Bob: Well, here’s what I’m risking—I’m putting at risk a friendship—a friendship with a co-worker that has gone on for more than 20 years; okay? But I had this thought, as we were talking with Juli Slattery and with Dannah Gresh about the book, Pulling Back the Shades. I thought, “I want to talk to a woman who read this book.” So I’m going to ask Tonda Nations, our researcher, to step into the studio if she would.
See? I’m putting us at risk; aren’t I? Tonda is looking at me, saying: “No. Don’t make me do this.” Isn’t that right? Isn’t that what you’re saying? Yes. Come on in here. I’m going to ask Tonda to step in here.
Dennis: You’re speaking, of course, the book that Dannah and Juli wrote.
Bob: They wrote the book, Pulling Back the Shades. Tonda Nations, who has been here at FamilyLife—in fact, Juli, I’m going to have you stand up and let Tonda take your chair. Sit down, here—hi, Tonda. How are you doing?
Tonda: I’m doing good.
Bob: Yes; sure you are!
Dennis: How many times have you been on the radio show in the studio?
Tonda: I was on the singles program, way back in the ‘80s.
Bob: I remember it!
Tonda: Or ‘90s. Wow! You do?
Dennis: We didn’t have a show in the ‘80s! [Laughter]
Tonda: That’s right.
Dennis: I think she’s shaken up, Bob. You’ve officially—
Tonda: You’ve rattled my chains.
Bob: Tonda, how many books have you read over the last twenty years about marriage and family?
Tonda: I’ve probably read about 500.
Bob: Because Tonda reads—
Bob: —every book—every interview we do, you read their book; don’t you?
Tonda: I read every book; that’s right.
Bob: So, when I came to you and said, “I want you to read Pulling Back the Shades because we’re going to be interviewing Dannah and Juli,” what did you think?
Dennis: And Tonda’s single. That’s right—Tonda’s single—so this is a different slant at it as well.
Tonda: I didn’t know—I didn’t know anything about the book, and I didn’t really know what their book was until I started reading it. I was a little stunned because I knew there was a fiction book—Fifty Shades of Grey—but I had no friends who read it / I had no family who did. I had heard nothing about it.
Bob: And you don’t have time to read it because you’re reading all of these books for FamilyLife!
Tonda: You’re right! And I don’t read a lot of fiction. I read all non-fiction for FamilyLife.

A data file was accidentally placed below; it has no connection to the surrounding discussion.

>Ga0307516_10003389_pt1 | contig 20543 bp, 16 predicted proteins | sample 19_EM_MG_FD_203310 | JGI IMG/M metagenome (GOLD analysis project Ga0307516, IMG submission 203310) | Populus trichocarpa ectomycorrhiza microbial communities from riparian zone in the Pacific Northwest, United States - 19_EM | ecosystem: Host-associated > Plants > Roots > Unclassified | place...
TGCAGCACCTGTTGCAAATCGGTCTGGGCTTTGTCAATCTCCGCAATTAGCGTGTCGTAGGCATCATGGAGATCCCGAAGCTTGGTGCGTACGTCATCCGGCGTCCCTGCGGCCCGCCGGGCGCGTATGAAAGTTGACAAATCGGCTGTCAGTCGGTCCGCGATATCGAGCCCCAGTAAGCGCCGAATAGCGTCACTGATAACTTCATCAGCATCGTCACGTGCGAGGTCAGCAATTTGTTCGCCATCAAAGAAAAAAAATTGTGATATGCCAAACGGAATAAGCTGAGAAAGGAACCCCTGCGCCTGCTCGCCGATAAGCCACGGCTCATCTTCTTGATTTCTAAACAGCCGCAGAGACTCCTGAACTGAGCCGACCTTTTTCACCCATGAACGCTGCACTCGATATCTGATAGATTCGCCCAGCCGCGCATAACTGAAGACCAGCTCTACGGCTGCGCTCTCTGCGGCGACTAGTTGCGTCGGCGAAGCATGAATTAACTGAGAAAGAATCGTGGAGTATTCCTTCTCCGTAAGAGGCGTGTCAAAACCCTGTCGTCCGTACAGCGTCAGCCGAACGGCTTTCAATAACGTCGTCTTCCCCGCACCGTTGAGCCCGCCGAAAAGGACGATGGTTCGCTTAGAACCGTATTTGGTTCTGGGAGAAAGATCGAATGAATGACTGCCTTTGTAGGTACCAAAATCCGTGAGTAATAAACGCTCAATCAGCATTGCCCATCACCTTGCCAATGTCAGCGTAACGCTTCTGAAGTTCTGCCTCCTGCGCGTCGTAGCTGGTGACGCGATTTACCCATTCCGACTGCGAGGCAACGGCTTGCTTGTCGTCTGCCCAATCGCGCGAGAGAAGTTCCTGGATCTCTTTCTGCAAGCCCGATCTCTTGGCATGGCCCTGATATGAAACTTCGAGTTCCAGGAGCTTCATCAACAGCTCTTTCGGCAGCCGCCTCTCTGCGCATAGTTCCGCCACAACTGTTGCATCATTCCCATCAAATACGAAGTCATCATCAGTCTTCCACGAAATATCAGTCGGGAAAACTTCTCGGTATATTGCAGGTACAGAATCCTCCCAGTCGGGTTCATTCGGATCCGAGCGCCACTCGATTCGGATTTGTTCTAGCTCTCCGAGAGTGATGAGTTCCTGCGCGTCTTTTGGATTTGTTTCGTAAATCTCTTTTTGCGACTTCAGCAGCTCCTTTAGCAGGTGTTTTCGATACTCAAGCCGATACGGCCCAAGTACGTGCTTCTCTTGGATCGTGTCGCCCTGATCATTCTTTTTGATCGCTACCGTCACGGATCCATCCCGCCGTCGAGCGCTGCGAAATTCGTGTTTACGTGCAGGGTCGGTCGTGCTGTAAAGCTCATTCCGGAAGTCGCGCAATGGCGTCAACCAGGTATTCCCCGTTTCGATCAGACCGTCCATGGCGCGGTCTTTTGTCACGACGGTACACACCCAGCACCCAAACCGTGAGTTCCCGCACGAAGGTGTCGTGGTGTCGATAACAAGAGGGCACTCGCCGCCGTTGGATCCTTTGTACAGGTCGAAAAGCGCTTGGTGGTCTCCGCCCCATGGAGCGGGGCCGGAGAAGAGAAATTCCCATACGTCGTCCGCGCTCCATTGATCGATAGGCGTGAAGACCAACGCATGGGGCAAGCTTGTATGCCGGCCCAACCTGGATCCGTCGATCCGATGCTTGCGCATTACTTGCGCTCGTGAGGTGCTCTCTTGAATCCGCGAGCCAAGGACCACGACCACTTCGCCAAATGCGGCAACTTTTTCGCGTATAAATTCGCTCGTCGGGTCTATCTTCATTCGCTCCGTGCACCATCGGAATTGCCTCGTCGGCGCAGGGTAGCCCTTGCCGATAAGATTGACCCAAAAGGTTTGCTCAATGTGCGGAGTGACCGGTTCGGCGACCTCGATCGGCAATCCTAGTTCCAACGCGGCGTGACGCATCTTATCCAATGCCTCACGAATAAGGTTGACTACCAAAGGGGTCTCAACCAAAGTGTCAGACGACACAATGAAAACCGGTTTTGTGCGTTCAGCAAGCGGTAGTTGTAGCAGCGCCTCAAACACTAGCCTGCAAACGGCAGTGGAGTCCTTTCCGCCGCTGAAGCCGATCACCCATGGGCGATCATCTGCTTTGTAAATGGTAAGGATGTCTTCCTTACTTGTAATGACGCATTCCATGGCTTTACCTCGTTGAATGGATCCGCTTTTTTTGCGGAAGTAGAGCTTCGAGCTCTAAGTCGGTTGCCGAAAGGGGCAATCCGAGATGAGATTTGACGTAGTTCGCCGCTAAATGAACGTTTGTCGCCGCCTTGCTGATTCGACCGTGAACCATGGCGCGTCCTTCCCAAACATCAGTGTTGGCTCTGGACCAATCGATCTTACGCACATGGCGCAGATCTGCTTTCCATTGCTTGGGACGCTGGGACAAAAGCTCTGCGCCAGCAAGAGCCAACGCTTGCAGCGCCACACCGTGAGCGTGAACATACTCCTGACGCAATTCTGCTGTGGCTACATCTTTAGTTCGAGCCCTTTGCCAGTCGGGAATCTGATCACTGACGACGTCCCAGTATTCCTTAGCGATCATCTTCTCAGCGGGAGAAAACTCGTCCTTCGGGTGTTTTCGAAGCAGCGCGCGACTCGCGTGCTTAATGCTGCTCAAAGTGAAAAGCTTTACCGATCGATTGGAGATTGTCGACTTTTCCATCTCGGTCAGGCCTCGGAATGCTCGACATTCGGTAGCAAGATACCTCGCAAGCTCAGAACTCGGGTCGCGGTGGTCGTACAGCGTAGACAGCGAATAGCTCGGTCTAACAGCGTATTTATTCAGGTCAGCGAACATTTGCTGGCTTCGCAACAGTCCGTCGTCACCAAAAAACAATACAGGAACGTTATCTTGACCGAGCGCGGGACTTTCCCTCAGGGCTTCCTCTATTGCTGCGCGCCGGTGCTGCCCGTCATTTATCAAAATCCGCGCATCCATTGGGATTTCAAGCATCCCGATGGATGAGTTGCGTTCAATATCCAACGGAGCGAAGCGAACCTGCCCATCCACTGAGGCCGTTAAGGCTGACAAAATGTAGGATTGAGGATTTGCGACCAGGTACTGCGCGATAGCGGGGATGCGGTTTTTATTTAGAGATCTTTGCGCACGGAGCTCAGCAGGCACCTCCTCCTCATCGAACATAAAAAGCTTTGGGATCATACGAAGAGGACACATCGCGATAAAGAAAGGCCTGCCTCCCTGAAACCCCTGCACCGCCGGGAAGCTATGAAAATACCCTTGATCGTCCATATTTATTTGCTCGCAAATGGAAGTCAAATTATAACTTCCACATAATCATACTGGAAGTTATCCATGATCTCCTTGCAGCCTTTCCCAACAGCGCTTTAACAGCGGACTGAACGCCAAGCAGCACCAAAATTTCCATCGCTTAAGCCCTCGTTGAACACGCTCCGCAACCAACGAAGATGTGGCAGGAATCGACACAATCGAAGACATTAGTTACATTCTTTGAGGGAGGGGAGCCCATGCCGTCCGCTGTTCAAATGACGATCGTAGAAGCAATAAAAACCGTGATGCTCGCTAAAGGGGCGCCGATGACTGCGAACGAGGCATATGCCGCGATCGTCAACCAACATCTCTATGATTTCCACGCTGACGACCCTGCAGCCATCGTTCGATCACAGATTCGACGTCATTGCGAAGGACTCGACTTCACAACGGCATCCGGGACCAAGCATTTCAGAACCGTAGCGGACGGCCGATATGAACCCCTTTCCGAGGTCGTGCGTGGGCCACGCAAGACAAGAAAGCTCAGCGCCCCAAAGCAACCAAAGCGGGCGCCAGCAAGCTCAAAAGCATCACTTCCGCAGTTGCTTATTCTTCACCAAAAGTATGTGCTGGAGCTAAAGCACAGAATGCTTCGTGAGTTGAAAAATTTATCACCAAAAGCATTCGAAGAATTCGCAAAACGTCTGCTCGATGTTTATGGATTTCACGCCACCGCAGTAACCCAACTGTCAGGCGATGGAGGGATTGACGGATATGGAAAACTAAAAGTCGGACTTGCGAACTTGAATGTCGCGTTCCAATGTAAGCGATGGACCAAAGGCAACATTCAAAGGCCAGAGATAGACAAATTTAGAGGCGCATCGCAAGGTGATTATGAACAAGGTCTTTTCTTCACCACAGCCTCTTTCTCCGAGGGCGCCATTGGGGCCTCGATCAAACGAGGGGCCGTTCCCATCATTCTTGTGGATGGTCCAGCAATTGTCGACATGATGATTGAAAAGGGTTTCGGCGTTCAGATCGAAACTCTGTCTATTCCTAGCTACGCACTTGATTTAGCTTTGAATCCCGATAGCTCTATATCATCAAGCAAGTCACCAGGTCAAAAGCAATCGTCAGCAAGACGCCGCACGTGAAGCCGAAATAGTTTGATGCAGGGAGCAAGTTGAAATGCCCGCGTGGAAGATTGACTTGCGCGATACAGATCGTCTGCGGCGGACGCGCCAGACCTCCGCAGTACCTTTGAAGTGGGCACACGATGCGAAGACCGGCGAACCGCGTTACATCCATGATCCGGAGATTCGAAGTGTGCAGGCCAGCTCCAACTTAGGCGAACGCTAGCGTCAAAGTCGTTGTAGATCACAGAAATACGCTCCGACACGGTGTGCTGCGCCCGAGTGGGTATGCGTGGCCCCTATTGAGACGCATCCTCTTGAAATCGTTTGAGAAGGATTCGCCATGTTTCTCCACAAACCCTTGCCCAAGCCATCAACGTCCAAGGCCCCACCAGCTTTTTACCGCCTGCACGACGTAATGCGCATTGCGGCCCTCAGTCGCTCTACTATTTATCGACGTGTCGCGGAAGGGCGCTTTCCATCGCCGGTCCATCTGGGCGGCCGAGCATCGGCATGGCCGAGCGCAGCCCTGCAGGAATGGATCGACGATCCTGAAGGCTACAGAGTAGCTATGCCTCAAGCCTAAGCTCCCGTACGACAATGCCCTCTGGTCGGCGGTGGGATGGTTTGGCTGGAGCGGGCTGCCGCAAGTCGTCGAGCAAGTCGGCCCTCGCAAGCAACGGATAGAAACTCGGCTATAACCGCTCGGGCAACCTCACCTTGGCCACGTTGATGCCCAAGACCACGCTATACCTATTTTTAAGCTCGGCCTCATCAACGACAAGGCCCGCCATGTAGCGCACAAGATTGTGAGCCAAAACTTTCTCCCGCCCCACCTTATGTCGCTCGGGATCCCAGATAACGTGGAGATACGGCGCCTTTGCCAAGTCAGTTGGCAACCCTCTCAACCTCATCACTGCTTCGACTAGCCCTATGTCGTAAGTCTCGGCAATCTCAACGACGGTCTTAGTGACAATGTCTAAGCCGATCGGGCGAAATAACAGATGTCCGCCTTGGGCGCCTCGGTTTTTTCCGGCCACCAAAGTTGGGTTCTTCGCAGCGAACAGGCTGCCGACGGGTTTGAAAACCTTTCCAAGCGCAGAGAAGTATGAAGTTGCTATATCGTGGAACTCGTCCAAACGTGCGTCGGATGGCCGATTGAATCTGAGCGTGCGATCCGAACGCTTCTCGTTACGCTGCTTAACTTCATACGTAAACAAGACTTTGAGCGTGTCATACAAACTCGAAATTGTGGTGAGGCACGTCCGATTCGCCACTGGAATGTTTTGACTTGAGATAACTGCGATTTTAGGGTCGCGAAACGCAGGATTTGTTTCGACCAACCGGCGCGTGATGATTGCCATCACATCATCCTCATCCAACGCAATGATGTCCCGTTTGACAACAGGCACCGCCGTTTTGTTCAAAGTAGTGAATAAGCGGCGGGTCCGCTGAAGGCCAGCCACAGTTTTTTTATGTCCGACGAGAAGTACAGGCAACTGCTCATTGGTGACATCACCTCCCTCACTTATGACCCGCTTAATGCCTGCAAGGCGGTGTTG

Bob: So, when you started reading Pulling Back the Shades by Dannah and Juli—
Tonda: I was a little—I was like: “Wow! This is going to be an interesting read. This is a lot different from what I’m normally reading.”
Bob: Did it make you curious to want to go read Fifty Shades of Grey?
Tonda: No, it did not. It absolutely was kind of disgusting, really.
Tonda: I couldn’t believe some of the things they referred to in it. In fact, I told Christy, your assistant—it was like: “Oh, my gosh, Christy! Listen to this!” I told Christy a few things—about the red room mentioned in the book. She even said: “Don’t tell me that. I don’t want that image in my head.”
Tonda: So, they don’t go too far into the description; but just a little basic description was enough to make me go: “No way! I’m not reading that at all.”
Dennis: You feel sufficiently warned by the book—
Dennis: —about the trilogy, Fifty Shades of Grey?
Tonda: Yes, I don’t want those images in my head—anything about the whole bondage thing—I totally—no! I don’t want to read anything on that.
Bob: Who would you recommend Dannah and Juli’s book to?
Tonda: Well, anybody who has even a question of whether or not they would want to read it, or have friends who might read it or want to read it, I would say: “If you read this first, you can make an informed decision. If you’re solidly Christian, I don’t know why you would want to read it. After reading their book, I really don’t know why you would even want to go there,”—I don’t get it.
Dennis: And their book is Pulling Back the Shades.
Tonda: Right; right.
Bob: Right. Okay; are we still friends—you and me?
Tonda: Possibly. I work for you—so we have to be friends. [Laughter]
Dennis: There are a thousand ways you can get back at him, Tonda!
Tonda: Oh, I will. I’ll come up with something! [Laughter]
Bob: Thank you, Tonda.
Tonda: Thank you.